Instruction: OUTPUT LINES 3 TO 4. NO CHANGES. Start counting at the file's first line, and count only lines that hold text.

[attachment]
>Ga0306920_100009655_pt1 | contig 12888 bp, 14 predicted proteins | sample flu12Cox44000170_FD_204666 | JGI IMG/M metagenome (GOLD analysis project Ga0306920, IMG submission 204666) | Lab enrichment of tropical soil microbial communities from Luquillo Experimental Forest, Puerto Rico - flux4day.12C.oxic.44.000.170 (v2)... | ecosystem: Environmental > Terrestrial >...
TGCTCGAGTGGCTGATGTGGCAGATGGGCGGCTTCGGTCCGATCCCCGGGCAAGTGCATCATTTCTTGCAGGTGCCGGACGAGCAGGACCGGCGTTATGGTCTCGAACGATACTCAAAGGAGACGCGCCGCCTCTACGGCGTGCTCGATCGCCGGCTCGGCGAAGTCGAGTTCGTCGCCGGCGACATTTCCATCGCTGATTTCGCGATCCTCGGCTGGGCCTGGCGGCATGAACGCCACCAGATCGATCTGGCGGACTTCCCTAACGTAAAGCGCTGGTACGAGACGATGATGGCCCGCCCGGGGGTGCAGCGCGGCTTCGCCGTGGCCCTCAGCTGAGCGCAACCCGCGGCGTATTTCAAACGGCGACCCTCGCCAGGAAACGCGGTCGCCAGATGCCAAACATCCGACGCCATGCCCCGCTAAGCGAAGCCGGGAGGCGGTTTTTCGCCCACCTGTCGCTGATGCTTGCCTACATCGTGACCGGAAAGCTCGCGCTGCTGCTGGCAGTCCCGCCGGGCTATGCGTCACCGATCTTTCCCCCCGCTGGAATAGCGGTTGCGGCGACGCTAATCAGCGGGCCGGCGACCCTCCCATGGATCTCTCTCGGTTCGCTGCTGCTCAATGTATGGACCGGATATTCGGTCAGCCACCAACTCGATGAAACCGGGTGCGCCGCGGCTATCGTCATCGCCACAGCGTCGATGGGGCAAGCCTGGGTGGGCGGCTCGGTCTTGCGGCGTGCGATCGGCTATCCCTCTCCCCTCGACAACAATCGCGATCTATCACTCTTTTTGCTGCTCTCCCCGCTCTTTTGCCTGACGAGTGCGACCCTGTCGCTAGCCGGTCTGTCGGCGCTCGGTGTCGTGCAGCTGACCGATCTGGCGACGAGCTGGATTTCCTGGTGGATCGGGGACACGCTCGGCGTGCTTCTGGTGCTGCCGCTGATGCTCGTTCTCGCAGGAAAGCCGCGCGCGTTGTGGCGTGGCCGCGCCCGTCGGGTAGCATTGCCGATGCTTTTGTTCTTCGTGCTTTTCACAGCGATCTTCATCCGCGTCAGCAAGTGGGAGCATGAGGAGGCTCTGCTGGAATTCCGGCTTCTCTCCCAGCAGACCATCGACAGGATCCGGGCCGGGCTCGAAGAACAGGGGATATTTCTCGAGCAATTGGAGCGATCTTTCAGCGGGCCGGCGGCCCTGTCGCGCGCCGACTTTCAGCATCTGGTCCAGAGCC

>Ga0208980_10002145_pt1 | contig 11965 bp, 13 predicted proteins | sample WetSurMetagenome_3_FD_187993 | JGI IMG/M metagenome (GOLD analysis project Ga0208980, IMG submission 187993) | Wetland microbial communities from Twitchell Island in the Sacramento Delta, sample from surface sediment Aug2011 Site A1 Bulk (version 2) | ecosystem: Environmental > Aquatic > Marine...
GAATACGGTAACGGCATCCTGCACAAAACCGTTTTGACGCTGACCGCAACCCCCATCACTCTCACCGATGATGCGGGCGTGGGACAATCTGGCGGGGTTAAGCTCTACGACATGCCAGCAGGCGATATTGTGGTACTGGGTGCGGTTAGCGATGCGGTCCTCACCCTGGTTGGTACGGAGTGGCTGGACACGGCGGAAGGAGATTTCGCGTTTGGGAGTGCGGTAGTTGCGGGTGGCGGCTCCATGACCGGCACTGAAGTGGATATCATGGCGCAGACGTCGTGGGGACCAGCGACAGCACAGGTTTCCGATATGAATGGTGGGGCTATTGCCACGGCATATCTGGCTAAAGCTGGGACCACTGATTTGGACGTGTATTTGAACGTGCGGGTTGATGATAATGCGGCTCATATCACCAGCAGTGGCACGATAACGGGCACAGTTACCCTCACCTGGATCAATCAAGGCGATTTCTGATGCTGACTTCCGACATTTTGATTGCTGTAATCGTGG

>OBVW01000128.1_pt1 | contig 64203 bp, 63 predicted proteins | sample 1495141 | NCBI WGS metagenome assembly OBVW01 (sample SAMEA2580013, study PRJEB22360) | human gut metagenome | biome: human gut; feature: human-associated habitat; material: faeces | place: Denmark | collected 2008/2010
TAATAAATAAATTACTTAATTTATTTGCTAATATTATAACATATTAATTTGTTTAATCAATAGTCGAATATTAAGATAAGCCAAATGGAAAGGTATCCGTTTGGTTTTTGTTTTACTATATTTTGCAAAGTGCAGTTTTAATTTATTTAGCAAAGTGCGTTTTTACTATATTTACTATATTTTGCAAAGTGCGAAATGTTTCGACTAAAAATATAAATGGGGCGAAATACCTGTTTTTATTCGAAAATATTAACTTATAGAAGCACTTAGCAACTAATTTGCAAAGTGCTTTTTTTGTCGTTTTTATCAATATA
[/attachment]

>Ga0208980_10002145_pt1 | contig 11965 bp, 13 predicted proteins | sample WetSurMetagenome_3_FD_187993 | JGI IMG/M metagenome (GOLD analysis project Ga0208980, IMG submission 187993) | Wetland microbial communities from Twitchell Island in the Sacramento Delta, sample from surface sediment Aug2011 Site A1 Bulk (version 2) | ecosystem: Environmental > Aquatic > Marine...
GAATACGGTAACGGCATCCTGCACAAAACCGTTTTGACGCTGACCGCAACCCCCATCACTCTCACCGATGATGCGGGCGTGGGACAATCTGGCGGGGTTAAGCTCTACGACATGCCAGCAGGCGATATTGTGGTACTGGGTGCGGTTAGCGATGCGGTCCTCACCCTGGTTGGTACGGAGTGGCTGGACACGGCGGAAGGAGATTTCGCGTTTGGGAGTGCGGTAGTTGCGGGTGGCGGCTCCATGACCGGCACTGAAGTGGATATCATGGCGCAGACGTCGTGGGGACCAGCGACAGCACAGGTTTCCGATATGAATGGTGGGGCTATTGCCACGGCATATCTGGCTAAAGCTGGGACCACTGATTTGGACGTGTATTTGAACGTGCGGGTTGATGATAATGCGGCTCATATCACCAGCAGTGGCACGATAACGGGCACAGTTACCCTCACCTGGATCAATCAAGGCGATTTCTGATGCTGACTTCCGACATTTTGATTGCTGTAATCGTGG